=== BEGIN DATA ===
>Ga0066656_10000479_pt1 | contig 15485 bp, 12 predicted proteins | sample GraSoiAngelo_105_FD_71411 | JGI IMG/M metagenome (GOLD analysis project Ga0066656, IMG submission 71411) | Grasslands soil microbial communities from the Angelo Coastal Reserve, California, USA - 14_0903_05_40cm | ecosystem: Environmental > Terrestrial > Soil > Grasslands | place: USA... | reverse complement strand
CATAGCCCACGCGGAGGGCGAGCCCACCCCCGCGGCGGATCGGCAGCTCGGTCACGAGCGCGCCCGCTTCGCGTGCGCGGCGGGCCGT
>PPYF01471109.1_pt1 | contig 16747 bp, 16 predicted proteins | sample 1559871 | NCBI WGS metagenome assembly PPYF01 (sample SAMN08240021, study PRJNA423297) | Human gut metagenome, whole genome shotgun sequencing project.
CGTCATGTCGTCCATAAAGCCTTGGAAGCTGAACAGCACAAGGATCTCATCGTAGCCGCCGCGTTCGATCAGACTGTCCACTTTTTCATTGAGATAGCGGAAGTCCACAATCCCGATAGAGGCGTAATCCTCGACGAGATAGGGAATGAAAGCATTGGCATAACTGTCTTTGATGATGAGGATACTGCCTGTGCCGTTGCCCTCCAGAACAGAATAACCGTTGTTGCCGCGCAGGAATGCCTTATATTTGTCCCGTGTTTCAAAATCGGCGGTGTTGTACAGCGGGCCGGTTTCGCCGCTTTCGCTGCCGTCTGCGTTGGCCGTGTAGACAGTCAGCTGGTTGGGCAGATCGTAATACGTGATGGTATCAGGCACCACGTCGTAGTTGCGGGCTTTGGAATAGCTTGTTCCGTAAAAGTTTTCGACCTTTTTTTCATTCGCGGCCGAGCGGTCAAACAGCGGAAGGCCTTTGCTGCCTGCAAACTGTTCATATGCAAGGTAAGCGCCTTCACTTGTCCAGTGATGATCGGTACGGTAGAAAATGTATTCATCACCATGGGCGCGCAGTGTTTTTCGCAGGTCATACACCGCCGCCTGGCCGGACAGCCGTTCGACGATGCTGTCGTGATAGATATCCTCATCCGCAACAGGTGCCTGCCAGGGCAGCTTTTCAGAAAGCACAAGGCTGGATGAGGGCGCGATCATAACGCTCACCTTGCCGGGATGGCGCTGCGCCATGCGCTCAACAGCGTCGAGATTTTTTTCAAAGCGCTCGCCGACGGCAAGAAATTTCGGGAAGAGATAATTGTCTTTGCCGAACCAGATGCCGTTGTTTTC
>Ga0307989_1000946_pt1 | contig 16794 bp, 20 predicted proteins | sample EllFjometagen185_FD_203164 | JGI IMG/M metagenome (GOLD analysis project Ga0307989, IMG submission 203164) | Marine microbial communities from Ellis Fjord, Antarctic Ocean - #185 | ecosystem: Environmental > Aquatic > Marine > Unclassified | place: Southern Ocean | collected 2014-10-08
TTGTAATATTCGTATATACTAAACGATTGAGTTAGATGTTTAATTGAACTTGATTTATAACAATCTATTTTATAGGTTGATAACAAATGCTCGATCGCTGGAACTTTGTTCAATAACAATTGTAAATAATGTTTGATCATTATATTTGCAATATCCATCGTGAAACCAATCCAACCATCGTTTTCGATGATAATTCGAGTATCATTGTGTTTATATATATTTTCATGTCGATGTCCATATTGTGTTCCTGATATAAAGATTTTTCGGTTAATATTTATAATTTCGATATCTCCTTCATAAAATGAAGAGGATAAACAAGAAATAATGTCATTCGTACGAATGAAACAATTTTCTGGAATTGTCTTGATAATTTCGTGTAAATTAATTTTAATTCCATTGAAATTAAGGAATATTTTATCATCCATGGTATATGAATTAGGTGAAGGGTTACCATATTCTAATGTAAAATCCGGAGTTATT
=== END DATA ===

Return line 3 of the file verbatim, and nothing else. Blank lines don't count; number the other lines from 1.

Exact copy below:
>PPYF01471109.1_pt1 | contig 16747 bp, 16 predicted proteins | sample 1559871 | NCBI WGS metagenome assembly PPYF01 (sample SAMN08240021, study PRJNA423297) | Human gut metagenome, whole genome shotgun sequencing project.